AsianScientist (Jan. 19, 2021) – In a wide-ranging study covering the entire Japanese population, researchers found that suicide rates among women, children and adolescents surged during COVID-19’s second wave. Their results were published in Nature Human Behaviour.
While COVID-19’s varied list of symptoms (or even lack thereof) is well-documented, the disease’s psychological toll has received less attention. Referred to as a ‘hidden epidemic,’ mental health issues have spiked during the pandemic—likely due to anxiety caused by the threat of catching COVID-19 as well as loneliness resulting from social distancing measures.
To investigate COVID-19’s impact on mental health, Dr. Shohei Okamoto from the Tokyo Metropolitan Institute of Gerontology and Mr. Takanao Tanaka from the Hong Kong University of Science and Technology examined changes in Japan’s suicide rates before and after the pandemic’s onset.
The researchers analyzed city-level data covering the entire Japanese population—more than 120 million people—from November 2016 to October 2020. They found that monthly suicide rates dwindled by 14 percent during the pandemic’s first five months, covering a period of February to June 2020.
Suicides among adults saw the greatest decline during Japan’s state of emergency from March to April 2020, in both women (27 percent) and men (21 percent). This decline was likely linked to lower economic stress resulting from the provision of government subsidies along with reduced working hours and commuting time, leading to improved quality of life and mental health. Likewise, the closure of schools during the first wave may have lessened COVID-19’s mental toll on children and adolescents.
In contrast, during the pandemic’s second wave from July to October 2020, monthly suicide rates grew by 16 percent overall, with a respective increase of 37 percent and 49 percent observed among females and adolescents. Meanwhile, suicide mortality rates increased by only about 7 percent in Japanese males.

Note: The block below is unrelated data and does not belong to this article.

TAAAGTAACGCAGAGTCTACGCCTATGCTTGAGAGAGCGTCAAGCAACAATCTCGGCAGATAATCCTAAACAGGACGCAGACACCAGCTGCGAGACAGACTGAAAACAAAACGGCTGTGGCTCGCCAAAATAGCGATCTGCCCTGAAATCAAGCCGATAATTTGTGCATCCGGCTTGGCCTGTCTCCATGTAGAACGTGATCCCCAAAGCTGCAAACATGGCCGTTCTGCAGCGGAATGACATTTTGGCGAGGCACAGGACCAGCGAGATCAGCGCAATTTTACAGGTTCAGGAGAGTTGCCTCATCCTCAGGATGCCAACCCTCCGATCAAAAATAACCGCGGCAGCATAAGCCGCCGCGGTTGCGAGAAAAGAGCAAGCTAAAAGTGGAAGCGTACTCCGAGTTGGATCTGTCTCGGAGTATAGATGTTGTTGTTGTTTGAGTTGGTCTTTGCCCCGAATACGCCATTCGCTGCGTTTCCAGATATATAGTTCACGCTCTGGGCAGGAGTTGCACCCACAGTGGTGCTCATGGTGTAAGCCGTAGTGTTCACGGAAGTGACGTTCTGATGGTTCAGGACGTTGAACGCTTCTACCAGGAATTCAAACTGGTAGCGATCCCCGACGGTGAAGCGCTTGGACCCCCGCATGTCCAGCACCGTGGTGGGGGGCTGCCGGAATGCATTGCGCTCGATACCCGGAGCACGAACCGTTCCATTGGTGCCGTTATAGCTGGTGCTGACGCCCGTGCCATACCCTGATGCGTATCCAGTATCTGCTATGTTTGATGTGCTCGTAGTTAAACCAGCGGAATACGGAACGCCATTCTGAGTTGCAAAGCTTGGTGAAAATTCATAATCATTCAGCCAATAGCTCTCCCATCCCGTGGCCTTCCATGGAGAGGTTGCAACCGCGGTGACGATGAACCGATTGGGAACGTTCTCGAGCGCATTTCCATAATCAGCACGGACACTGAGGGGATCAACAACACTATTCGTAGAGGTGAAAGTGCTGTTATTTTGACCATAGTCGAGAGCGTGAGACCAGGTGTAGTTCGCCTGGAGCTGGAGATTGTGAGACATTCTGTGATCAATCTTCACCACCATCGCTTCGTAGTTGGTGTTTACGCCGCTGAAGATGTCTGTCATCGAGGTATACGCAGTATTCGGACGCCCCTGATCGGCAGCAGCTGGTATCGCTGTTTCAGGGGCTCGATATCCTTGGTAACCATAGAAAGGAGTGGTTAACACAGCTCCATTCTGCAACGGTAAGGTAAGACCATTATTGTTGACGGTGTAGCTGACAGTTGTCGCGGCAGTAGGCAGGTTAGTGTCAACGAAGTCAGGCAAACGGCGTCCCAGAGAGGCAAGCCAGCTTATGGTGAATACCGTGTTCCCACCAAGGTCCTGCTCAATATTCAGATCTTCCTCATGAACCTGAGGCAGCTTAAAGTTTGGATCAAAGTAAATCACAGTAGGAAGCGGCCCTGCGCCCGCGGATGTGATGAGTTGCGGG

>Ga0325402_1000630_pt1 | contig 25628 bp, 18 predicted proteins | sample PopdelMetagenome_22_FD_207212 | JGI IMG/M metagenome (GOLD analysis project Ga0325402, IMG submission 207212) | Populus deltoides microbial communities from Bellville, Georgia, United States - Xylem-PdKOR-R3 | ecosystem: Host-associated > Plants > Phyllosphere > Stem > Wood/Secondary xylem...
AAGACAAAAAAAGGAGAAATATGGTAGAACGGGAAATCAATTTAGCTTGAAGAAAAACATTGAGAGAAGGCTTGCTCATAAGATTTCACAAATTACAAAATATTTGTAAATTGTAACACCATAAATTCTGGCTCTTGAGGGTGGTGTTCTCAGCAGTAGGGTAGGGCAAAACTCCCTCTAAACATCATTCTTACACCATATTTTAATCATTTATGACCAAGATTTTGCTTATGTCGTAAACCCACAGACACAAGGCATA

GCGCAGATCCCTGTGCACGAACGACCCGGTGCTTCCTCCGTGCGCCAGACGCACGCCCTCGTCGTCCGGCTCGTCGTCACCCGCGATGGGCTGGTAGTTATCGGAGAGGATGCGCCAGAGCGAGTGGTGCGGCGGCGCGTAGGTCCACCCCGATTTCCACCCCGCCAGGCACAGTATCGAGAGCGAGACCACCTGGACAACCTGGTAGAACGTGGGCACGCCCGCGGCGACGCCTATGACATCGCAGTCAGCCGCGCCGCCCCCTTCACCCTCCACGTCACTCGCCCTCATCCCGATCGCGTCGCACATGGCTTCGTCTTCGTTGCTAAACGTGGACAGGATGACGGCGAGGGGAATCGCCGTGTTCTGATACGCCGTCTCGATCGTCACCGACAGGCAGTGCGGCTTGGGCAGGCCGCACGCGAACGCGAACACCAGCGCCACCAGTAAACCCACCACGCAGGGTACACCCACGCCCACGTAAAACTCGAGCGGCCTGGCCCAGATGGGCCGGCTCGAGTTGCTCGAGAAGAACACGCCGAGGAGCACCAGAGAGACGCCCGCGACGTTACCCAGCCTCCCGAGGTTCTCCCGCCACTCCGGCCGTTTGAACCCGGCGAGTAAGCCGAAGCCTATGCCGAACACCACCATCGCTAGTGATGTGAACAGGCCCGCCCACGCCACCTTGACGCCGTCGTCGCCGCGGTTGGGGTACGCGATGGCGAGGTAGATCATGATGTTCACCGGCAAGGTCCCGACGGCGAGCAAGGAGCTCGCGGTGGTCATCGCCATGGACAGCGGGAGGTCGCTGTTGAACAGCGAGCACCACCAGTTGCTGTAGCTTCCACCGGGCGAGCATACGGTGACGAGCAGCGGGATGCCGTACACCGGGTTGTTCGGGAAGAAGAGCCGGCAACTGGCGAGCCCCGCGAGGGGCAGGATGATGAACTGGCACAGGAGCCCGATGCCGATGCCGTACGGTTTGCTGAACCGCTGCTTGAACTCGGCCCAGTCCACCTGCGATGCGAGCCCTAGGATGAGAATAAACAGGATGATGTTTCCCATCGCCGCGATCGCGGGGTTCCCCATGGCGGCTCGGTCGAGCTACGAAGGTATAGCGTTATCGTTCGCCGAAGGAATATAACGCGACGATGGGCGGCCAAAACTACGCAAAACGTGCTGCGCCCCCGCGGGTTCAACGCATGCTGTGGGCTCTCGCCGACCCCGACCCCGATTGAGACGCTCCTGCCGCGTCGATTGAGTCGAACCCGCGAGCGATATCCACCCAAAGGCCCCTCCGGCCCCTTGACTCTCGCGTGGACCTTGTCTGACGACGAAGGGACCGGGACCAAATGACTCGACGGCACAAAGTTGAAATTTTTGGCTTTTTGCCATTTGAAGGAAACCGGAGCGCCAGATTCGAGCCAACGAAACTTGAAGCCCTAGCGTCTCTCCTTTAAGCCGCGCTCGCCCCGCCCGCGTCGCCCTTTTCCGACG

Considering that the suicide rate among males in Japan is typically 2.3 times higher compared to females, their findings represent a marked difference from historical suicide patterns. Across both waves of the pandemic, suicides among married and unemployed women also increased. These results are consistent with recent studies that show the outsized impact of COVID-19 on industries dominated by women, as well as the greater burden of stay-at-home orders on mothers.
In summary, the pandemic may have disproportionately affected the mental health of women, children and adolescents. Suicide prevention strategies should therefore consider the factors that may have contributed to reduced suicide rates during the first wave, with these strategies tailored towards specific population groups.
“Our results offer a number of important insights on suicide mortality during the pandemic that may be relevant even after normal life resumes,” wrote the paper’s authors. “Overall suicide trends must be monitored, so that immediate policy responses can be considered.”
The article can be found at: Tanaka & Okamoto (2021) Increase in Suicide Following an Initial Decline During the COVID-19 Pandemic in Japan.
Source: Nature; Photo: Shutterstock.
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